Egyptian culture was eclipsed by the conquest of Alexander in the 330's BC. Their culture was already in steep decline for centuries, and not pyramids built since 2200 BC. Meso-American cultures wouldn't begin building "pyramids" until 900 AD or so, leaving a gap of 3000 years in "pyramid" styles. Never mind the fact that Mayan and Aztec pyramids perform a completely different cosmological function than their Egyptian namesakes. You know that the Indians didn't call them "pyramids," right? That it was Cortez, who wanted to be compared with Alexander, who originated that name for them? So where was Egyptian culture for 3000 years?

2. Technology.
If I was a Mesoamerican merchant, I wouldn't care about pyramids, coc aine, or tobacco. I'd be trying to get the wheel and the horse--hallmarks of Egyptian civilization, that would be news to the civilizations of the Americas in 1500 AD.

3. Disease.
Most "old world" populations have at least some resistance to both Malaria and smallpox--or at least you can see their populations have developed some rudimentary resistance to these killers. And yet the natives had absolutely no resistance to them following Cortez in Mexico, Pizzaro in South America, and numberless explorers in North America.

4. Alphabets
The Mayan writing system, used universally across mesoamerica, has nothing whatever to do with the bi- and tri- consonantal roots of semitic languages such as Egyptian or Phoenician. Yet the alphabet spread rapidly as soon as it was invented, to all of the phoenician trading partners. Why weren't the tribes of the new world capable of learning what the greeks, romans, and kelts so readily copied???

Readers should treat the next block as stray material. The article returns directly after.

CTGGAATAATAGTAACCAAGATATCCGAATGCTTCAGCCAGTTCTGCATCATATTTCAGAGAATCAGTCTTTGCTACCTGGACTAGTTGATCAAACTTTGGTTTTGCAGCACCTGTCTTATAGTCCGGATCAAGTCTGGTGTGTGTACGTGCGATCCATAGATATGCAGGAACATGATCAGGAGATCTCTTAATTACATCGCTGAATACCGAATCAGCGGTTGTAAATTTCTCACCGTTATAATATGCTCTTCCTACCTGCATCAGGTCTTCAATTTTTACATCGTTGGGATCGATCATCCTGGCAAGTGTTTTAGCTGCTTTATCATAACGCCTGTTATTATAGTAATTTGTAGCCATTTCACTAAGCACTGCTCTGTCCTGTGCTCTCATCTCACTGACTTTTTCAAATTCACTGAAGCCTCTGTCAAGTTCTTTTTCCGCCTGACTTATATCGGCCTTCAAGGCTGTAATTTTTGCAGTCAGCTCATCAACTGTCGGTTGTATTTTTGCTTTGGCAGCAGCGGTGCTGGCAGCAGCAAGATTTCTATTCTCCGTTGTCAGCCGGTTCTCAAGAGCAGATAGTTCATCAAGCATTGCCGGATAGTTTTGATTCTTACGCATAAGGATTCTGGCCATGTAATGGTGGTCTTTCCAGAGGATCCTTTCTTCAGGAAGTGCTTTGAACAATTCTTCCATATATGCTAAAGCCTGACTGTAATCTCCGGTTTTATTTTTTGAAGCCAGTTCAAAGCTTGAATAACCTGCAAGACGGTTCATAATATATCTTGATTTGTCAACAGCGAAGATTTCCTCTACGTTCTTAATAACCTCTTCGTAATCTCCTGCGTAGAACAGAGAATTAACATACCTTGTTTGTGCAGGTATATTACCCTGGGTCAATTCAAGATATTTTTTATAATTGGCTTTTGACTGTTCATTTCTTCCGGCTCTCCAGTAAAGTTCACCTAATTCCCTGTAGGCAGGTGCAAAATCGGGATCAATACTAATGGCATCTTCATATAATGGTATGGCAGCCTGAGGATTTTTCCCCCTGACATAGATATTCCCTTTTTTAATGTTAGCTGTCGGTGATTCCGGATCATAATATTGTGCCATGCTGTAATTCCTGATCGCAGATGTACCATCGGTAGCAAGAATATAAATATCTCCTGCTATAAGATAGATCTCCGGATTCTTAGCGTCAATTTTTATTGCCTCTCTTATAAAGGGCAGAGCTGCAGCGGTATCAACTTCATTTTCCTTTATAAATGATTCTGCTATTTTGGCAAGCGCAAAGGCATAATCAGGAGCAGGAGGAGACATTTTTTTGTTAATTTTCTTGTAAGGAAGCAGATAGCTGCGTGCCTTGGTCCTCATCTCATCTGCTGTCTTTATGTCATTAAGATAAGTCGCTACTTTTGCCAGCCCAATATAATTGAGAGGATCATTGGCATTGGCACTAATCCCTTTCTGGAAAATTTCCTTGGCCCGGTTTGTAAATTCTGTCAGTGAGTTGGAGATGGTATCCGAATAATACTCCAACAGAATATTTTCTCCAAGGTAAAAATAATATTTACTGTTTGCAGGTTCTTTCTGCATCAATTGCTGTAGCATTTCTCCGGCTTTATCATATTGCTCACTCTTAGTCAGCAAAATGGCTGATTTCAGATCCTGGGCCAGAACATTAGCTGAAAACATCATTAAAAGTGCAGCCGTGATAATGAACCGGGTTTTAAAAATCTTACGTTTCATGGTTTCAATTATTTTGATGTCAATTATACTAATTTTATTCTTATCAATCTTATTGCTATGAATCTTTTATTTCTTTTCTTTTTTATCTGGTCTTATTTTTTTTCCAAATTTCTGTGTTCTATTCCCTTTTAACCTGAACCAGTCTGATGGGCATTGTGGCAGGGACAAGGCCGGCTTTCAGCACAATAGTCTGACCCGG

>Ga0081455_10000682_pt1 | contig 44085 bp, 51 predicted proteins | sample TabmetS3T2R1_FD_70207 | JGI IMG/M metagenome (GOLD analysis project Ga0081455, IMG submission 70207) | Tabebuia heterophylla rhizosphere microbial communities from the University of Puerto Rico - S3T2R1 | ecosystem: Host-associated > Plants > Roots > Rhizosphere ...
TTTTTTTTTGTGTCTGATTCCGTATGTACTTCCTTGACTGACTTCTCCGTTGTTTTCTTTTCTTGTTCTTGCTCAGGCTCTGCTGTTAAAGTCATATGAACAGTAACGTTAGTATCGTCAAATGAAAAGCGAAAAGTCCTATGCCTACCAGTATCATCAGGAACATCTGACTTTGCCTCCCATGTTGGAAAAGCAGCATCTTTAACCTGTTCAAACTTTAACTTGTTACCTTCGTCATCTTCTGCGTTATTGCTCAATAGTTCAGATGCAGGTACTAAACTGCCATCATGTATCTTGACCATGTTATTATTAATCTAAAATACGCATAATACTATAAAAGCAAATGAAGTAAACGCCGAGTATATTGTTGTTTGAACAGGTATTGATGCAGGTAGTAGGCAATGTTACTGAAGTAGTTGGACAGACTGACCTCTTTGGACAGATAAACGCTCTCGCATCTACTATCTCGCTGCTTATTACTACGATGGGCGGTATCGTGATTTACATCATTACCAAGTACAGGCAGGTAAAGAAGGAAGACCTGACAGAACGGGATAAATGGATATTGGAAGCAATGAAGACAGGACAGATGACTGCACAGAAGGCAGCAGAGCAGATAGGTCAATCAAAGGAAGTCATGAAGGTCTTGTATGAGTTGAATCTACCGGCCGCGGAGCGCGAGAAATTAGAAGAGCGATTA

Since both tobacco and coc aine are processed from plants of the Solanaceae family, I posit an ancient nightshade-type herb, used by the ancient Egyptians for its sopoforic effect, which has subsequently become extinct, or at least unkonwn to us. If the modern identification of the mandrake plant, is correct, then this is a proven example---mentioned in the book of Genesis as an Aphrodisiac, possibly similar to viagra.

See, I have a much simpler hypothesis that fits most of the data, without having to introduced self-contradictory trade routes and hidden histories.



Only Occam's razor can give such a clean, close, satisfying shave. And the ladies love it!

.



posted on May, 24 2008 @ 05:38 PM
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Awesome post, as usual strangecraft.

Cormac: Ever heard of links in custom and language between the Maori of NZ and the Inuit of Canada?



posted on May, 24 2008 @ 06:47 PM
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So, there are those that believe based on the challenged evidence of two reports that coc aine and tobacco were imported to Egypt from South America.


I am not a priori contrary to any theory.

But... couldn't it be that the two plants once grew IN Egypt?

(We all know - I hope - that the present findings of various disciplines about the distant past are far from complete... regardless of some of their representatives' claims.)





[edit on 24-5-2008 by Vanitas]



posted on May, 24 2008 @ 07:02 PM
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you might want to scan over this synopsis of your speculations...
he pretty well covers all the points that might eventually emege,

www.andrewcollins.com...


or this 12 page gem from the ATS archives
www.abovetopsecret.com...



or? did the ancient Alantians pass the knowledge of seafaring to the Phoenecians and others?



posted on May, 24 2008 @ 08:49 PM
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reply to post by Skyfloating